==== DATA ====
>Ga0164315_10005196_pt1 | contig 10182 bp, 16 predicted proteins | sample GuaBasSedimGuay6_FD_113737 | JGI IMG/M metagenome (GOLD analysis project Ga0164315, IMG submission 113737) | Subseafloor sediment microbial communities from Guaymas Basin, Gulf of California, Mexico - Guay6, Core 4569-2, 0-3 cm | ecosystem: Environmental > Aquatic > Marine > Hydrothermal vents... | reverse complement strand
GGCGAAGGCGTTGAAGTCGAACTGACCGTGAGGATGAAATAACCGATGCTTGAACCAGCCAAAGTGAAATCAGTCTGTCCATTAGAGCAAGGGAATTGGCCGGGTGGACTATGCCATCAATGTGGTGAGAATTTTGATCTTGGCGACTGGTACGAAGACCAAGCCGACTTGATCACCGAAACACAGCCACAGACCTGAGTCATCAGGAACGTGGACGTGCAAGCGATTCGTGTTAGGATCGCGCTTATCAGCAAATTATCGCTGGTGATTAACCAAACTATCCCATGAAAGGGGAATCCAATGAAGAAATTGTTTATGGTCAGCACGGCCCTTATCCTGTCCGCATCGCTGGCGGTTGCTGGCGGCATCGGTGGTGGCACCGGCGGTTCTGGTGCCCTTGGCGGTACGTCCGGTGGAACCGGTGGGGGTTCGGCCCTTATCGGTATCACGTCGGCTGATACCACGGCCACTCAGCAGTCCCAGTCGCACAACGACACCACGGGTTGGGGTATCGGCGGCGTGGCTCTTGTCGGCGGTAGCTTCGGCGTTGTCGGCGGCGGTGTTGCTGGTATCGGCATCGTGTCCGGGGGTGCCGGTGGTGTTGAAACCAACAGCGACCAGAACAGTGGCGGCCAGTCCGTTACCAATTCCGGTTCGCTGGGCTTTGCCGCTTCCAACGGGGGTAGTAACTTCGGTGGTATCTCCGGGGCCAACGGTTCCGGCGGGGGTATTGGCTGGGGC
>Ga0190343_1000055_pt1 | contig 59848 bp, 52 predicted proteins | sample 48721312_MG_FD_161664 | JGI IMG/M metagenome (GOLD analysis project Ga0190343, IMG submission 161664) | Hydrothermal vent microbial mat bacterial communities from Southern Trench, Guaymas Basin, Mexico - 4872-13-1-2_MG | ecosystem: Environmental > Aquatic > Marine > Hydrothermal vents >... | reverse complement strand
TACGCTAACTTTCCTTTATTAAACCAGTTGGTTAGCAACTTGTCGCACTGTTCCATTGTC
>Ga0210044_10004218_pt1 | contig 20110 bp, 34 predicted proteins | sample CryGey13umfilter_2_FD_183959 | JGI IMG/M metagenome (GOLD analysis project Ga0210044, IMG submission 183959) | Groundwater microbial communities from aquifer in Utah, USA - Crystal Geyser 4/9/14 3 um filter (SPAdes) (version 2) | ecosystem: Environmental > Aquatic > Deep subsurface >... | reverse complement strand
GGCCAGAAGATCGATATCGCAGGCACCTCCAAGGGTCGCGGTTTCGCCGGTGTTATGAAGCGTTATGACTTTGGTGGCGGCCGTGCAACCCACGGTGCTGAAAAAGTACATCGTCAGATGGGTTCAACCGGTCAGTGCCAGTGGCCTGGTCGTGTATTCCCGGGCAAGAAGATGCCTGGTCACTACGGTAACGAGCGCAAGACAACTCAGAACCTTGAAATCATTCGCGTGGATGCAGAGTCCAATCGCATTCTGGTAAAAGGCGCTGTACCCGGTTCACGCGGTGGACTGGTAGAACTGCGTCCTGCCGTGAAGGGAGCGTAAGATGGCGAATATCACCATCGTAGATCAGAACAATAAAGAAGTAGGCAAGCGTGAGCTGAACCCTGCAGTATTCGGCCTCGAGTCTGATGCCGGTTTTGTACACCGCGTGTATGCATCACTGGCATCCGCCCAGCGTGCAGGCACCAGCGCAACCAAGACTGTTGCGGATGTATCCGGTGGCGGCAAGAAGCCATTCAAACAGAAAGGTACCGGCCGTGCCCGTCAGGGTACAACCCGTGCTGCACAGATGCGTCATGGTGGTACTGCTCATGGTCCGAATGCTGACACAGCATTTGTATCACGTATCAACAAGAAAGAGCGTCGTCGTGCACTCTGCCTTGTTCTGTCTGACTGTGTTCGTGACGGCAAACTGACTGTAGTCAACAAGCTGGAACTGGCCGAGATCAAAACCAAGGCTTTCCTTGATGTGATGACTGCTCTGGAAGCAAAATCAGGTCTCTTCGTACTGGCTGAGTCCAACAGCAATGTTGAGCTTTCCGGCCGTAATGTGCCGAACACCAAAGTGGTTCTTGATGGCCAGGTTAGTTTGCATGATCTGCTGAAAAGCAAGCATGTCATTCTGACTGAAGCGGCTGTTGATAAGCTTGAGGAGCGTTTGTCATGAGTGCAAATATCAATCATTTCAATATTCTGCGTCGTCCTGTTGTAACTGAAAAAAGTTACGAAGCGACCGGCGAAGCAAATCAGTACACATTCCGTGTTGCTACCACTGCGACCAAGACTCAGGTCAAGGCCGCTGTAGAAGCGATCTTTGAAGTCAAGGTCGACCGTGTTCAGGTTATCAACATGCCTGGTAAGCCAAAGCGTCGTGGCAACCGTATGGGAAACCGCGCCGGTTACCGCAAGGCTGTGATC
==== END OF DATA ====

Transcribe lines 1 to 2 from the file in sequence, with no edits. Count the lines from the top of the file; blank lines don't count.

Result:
>Ga0164315_10005196_pt1 | contig 10182 bp, 16 predicted proteins | sample GuaBasSedimGuay6_FD_113737 | JGI IMG/M metagenome (GOLD analysis project Ga0164315, IMG submission 113737) | Subseafloor sediment microbial communities from Guaymas Basin, Gulf of California, Mexico - Guay6, Core 4569-2, 0-3 cm | ecosystem: Environmental > Aquatic > Marine > Hydrothermal vents... | reverse complement strand
GGCGAAGGCGTTGAAGTCGAACTGACCGTGAGGATGAAATAACCGATGCTTGAACCAGCCAAAGTGAAATCAGTCTGTCCATTAGAGCAAGGGAATTGGCCGGGTGGACTATGCCATCAATGTGGTGAGAATTTTGATCTTGGCGACTGGTACGAAGACCAAGCCGACTTGATCACCGAAACACAGCCACAGACCTGAGTCATCAGGAACGTGGACGTGCAAGCGATTCGTGTTAGGATCGCGCTTATCAGCAAATTATCGCTGGTGATTAACCAAACTATCCCATGAAAGGGGAATCCAATGAAGAAATTGTTTATGGTCAGCACGGCCCTTATCCTGTCCGCATCGCTGGCGGTTGCTGGCGGCATCGGTGGTGGCACCGGCGGTTCTGGTGCCCTTGGCGGTACGTCCGGTGGAACCGGTGGGGGTTCGGCCCTTATCGGTATCACGTCGGCTGATACCACGGCCACTCAGCAGTCCCAGTCGCACAACGACACCACGGGTTGGGGTATCGGCGGCGTGGCTCTTGTCGGCGGTAGCTTCGGCGTTGTCGGCGGCGGTGTTGCTGGTATCGGCATCGTGTCCGGGGGTGCCGGTGGTGTTGAAACCAACAGCGACCAGAACAGTGGCGGCCAGTCCGTTACCAATTCCGGTTCGCTGGGCTTTGCCGCTTCCAACGGGGGTAGTAACTTCGGTGGTATCTCCGGGGCCAACGGTTCCGGCGGGGGTATTGGCTGGGGC